Official language

From Encyklopedia Administracji Publicznej

This page is a translated version of the page Język urzędowy and the translation is 100% complete.

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OFFICIAL LANGUAGE – officially used language that is given a special legal status in a particular country, state, or other jurisdiction. Typically it is used in the national government and its works (legal acts, government documents, court statements, judgements, etc.). It may happen that in selected regions or parts of the country other language is given the status of the o.l. In that case it is legally required to publish official documents and other official materials also in this language. Usually, the concept of an official language is not used to indicate the language used by the people inhabiting the particular country, but more to indicate the language that is operative for institutions and representatives of the authority, among others the government administration or local-government administration, courts, etc. (in this sense, the o.l. can also be characterised by: impersonal character of expression, directiveness, precision, standardization of construction of texts). The choice of the o.l. in a particular country often awakens many disputes and controversies. There is an alternative to selecting just one o.l. – that is a “multilingual office”, when more than one o.l. has legal status and all the state services are available in all official languages. Today, there are many countries where a couple of languages function simultaneously, and some of the countries recognize more than one o.l. Countries that serve as examples of multilingual states are Belgium, the Philippines, Canada, Switzerland, and on the supranational level – the structure of the EU. In many constitutions the official language(s) or national language(s) (a specific language was recognised as such) are named. Five most common official languages are: Chinese (Mandarin dialect), Spanish, English (recognised as official language in more than 50 countries), French and Arabian. In countries like Spain, Italy or Russia only one o.l. is used, but in particular regions other local official languages coexist with the national one [ M. Kaczorowska ].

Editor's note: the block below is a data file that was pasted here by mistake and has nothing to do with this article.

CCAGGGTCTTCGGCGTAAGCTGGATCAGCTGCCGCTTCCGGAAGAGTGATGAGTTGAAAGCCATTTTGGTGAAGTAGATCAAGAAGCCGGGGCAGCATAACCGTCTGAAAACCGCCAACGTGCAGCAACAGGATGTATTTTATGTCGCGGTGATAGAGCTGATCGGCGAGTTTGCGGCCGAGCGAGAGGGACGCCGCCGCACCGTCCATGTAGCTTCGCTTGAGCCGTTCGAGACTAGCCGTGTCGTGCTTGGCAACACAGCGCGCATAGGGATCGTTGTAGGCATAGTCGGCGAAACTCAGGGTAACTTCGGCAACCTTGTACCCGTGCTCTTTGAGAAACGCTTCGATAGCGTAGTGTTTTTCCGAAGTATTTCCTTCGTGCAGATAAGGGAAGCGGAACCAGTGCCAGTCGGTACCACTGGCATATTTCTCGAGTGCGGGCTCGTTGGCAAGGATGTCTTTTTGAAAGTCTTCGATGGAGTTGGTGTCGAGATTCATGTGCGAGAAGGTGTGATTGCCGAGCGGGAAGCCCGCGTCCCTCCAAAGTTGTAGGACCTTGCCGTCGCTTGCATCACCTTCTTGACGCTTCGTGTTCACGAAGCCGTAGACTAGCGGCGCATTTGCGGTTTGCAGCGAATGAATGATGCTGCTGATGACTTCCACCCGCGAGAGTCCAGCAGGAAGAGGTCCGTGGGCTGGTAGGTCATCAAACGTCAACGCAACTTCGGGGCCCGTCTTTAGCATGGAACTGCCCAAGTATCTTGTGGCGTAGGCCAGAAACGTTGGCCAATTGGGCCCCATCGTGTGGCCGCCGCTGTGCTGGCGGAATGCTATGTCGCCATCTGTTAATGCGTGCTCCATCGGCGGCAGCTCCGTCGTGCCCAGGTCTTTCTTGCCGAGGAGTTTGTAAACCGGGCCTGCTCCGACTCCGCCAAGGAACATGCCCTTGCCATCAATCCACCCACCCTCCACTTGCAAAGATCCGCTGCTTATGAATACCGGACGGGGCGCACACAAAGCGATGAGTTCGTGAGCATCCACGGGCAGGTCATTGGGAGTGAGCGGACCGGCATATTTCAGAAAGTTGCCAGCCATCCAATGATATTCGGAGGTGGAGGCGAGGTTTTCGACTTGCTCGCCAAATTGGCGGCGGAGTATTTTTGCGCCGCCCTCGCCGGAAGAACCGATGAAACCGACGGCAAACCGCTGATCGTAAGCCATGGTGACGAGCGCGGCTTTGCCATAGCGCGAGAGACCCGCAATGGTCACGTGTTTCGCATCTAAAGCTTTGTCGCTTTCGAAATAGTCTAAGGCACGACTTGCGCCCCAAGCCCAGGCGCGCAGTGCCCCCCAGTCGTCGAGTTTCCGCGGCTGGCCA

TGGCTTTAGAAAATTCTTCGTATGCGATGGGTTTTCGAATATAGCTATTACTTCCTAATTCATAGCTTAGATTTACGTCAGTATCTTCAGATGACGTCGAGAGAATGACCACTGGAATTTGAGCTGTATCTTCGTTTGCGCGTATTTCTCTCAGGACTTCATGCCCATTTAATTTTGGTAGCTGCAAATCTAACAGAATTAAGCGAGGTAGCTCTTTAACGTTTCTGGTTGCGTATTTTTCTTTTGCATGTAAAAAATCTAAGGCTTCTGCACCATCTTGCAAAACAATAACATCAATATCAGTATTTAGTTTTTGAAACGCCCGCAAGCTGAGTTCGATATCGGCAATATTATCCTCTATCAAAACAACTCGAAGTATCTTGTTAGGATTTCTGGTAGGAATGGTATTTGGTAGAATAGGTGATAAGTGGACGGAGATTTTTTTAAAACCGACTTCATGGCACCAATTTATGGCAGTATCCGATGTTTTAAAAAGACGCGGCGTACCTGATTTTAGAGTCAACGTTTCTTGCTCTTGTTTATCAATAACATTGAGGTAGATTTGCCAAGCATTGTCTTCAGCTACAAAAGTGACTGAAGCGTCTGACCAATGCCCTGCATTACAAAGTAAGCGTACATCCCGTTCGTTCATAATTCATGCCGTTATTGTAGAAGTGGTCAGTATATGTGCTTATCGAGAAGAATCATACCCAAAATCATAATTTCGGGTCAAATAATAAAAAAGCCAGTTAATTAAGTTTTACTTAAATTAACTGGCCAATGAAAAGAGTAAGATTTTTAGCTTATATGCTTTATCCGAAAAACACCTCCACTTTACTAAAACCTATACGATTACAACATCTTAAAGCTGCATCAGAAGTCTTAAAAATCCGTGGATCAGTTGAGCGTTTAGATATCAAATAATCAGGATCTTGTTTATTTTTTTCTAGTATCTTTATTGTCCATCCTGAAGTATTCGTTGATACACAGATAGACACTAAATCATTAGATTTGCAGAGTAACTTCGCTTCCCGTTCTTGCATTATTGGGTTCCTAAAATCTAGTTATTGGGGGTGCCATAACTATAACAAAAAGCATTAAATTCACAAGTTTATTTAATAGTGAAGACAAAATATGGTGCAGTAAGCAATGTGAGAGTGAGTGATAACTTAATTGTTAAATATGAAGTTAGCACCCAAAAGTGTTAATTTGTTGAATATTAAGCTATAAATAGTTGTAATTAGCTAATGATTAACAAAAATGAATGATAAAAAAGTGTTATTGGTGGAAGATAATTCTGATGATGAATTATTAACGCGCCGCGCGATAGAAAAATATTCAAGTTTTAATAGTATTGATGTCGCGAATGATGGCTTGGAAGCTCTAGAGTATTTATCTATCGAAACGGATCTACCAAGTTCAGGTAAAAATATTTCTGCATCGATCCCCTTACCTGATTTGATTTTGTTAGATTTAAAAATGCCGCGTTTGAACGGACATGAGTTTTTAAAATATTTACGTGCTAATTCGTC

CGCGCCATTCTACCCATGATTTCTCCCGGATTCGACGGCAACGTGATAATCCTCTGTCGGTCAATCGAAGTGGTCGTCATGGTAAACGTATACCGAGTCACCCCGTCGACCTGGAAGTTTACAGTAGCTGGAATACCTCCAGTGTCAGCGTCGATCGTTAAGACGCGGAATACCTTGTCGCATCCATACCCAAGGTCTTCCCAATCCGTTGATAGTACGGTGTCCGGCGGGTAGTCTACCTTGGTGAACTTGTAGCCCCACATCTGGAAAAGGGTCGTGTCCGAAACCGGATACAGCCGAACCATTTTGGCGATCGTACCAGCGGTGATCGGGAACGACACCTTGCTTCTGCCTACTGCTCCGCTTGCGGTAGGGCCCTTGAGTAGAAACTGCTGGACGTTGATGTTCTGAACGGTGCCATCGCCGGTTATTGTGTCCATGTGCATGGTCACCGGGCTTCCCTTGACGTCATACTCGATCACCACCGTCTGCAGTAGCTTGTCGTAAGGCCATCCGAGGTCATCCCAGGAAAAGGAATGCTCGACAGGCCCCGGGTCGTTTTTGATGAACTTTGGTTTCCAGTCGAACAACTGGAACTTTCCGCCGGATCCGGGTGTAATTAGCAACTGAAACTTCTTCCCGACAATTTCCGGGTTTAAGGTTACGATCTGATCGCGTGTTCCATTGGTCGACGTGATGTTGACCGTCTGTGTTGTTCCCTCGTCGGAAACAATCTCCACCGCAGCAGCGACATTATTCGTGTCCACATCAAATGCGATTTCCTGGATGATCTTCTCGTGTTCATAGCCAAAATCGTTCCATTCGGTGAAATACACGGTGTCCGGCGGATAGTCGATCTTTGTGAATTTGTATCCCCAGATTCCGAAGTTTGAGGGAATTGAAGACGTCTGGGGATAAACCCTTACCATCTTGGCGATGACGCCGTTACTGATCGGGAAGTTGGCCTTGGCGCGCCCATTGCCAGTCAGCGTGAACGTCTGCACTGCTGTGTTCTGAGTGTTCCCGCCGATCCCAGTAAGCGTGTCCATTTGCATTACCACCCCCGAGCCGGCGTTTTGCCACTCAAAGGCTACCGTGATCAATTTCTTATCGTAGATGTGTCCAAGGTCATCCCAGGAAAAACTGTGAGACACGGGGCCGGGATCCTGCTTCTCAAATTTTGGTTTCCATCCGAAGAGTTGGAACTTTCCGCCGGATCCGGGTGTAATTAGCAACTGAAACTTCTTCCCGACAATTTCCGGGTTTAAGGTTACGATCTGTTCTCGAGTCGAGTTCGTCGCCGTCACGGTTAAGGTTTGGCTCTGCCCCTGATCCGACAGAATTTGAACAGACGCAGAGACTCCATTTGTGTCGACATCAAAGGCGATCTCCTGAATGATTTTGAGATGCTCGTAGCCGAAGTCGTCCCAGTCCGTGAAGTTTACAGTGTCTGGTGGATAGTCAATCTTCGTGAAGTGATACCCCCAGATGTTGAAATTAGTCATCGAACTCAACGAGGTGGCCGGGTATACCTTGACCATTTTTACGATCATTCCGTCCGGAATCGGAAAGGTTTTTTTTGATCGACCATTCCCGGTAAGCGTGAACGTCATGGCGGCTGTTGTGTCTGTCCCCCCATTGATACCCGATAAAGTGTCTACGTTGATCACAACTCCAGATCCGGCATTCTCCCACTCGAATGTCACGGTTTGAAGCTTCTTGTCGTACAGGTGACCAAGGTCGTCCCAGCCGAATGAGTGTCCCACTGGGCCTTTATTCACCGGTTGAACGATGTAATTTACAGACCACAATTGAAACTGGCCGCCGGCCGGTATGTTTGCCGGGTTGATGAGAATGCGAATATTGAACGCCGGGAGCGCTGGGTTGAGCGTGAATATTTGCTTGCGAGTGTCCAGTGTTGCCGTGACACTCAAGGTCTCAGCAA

Literature: M. Wojtak, Styl urzędowy, [w:] Encyklopedia kultury polskiej XX wieku, red. J. Bartmiński, t. 2, Współczesny język polski, „Wiedza o Kulturze”, Wrocław 1993.